Is More RAM Better?
Although RAM helps games load faster, finding the right balance is important. Simply adding more RAM does not always improve performance. For instance, if your applications and games need 8GB RAM to operate efficiently, upgrading RAM to 32GB RAM would be unnecessary as much of the RAM will neither be utilized nor impact the game’s performance.
Many gamers and enthusiasts install more RAM sticks in their big sized PC cases, even if it is not necessary. While having extra RAM is beneficial for future-proofing, having unused RAM is often a waste.
To put it in a nutshell:
1. Clock Frequency
The frequency of RAM directly affects the gameplay: the speed of data exchange with the processor depends on it. In other words, the higher the RAM frequency, the better the performance of the game.
For DDR4, the range of 3200-3600 Mhz is currently relevant. But there are also faster kits capable of 4000 Mhz and higher – overclocked ones. But there won’t be much difference between the 3600 and 4000 Mhz modules, and you will have to pay much more. For DDR5, RAM modules with a frequency of 5000-6000 Mhz are relevant.
Timings are indicators that reflect the latency of the RAM written like CL14 CL18. In general, the lower they are, the better and faster the RAM will work: a smaller number indicates a less time to process data. However, they do not have much effect on the FPS level, though they allow you to speed up the loading of game levels or increase the smoothness of the game.
DDR4 timings are usually CL14-16 for standard and CL12-13 for overclocked kits. DDR5 has lower latencies with a range of CL14-17 for both standard and overclocked modules.
3. Dual & Multi Channel Operation
Memory kits that include two or more RAM modules of the same type are called Dual & Multi Channel Kits. Such sets provide higher bandwidth and improved performance due to dual-channel or quad-channel configurations. The main advantage is the data transmission between the processor and RAM occurs faster due to the increased number of memory channels.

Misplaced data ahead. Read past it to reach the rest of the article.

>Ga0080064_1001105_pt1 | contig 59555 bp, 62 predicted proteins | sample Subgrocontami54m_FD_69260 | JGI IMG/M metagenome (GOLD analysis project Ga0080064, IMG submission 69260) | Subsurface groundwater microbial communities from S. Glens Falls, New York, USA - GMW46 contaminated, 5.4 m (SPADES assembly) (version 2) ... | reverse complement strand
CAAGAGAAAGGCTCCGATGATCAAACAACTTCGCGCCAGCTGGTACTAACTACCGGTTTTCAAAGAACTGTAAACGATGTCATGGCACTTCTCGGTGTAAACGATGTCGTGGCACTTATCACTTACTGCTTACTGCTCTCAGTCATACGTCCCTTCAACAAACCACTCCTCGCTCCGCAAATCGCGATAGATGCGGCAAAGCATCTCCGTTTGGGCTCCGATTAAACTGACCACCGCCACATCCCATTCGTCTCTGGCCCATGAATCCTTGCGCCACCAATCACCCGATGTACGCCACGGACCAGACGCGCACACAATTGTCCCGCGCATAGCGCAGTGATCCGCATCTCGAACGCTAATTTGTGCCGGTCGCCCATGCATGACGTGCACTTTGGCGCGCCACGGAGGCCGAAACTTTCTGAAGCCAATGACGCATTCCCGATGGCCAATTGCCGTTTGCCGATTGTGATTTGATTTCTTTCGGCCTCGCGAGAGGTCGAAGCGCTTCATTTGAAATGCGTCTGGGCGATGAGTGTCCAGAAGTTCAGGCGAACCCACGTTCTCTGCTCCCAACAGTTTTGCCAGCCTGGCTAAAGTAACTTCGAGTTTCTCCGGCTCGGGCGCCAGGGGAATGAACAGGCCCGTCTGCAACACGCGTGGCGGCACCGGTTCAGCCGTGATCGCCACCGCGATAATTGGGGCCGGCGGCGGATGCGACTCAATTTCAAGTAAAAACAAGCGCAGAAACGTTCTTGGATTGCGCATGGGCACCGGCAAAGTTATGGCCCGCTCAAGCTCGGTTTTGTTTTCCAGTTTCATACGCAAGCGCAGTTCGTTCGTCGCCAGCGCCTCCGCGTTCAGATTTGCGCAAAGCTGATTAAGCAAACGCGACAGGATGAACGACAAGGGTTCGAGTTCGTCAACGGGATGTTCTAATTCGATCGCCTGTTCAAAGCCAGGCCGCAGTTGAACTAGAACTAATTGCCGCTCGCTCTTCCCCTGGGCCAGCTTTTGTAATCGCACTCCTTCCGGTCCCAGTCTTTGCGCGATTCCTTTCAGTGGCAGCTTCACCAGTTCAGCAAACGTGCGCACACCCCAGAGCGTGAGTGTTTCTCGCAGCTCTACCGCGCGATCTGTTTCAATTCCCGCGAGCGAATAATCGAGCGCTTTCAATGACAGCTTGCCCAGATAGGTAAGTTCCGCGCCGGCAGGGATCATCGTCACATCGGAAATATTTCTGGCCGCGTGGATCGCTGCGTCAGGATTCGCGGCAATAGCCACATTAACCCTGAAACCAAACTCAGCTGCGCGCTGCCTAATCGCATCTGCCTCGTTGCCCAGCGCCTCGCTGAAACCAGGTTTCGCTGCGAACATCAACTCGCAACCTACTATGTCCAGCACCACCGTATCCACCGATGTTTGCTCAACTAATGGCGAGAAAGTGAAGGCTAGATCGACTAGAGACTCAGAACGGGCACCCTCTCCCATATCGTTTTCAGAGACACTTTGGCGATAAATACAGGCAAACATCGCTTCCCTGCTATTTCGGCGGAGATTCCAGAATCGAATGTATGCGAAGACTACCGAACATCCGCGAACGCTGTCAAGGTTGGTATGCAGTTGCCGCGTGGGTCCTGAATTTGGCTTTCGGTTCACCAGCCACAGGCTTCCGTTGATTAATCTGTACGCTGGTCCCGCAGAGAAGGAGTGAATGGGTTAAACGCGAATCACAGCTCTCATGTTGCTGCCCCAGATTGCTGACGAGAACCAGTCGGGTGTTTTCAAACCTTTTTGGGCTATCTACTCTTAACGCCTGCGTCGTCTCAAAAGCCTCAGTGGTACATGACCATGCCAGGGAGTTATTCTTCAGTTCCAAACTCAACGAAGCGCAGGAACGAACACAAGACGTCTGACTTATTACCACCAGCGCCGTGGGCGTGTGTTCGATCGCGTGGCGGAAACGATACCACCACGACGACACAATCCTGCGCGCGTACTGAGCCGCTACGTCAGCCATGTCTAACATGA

So, when buying RAM, always get in pair like 2×8GB, 2×16GB, 3×8GB, and 3×4GB. Such a pair of RAM modules increase to take dual channel advantage in intensive tasks & multi-threaded applications like Gaming, Editing & Designing rather single RAM stick of 1×8GB, 1×16Gb or 1×32GB.
4. DDR4 vs DDR5
The new DDR5 standard has a higher frequency and speed of operation, but it is just beginning to be implemented and is quite expensive. In addition, only the latest processor lines support it, which will also lead to additional costs.
Here I see DDR5 is the choice for those who want uncompromising performance and are on a budget.
Below is the link to a separate article on this site. You can read all about whether DDR5 is worth it for performance.
Why is iGPU (Integrated Graphics) Bad for Gaming with Low RAM PC?
A computer that does not use a dedicated video card, it has integrated graphics into the motherboard or processor. This can often be seen on office computers, as well as budget laptops, but for gaming purposes, using a separate video card is necessary.
Because what happens when don’t you have GPU RAM to spare? The PC uses system RAM to store temporary textures, framebuffers and other graphics data. This leaves less RAM available for the game process and leads to poor FPS and Speed.
That is why dedicated GPUs come in handy when the RAM is limited: they provide a dedicated pool of memory for graphic data and spare your system RAM from overloading.
Here, it ends with “What does RAM do for gaming” I hope you find this informative & useful.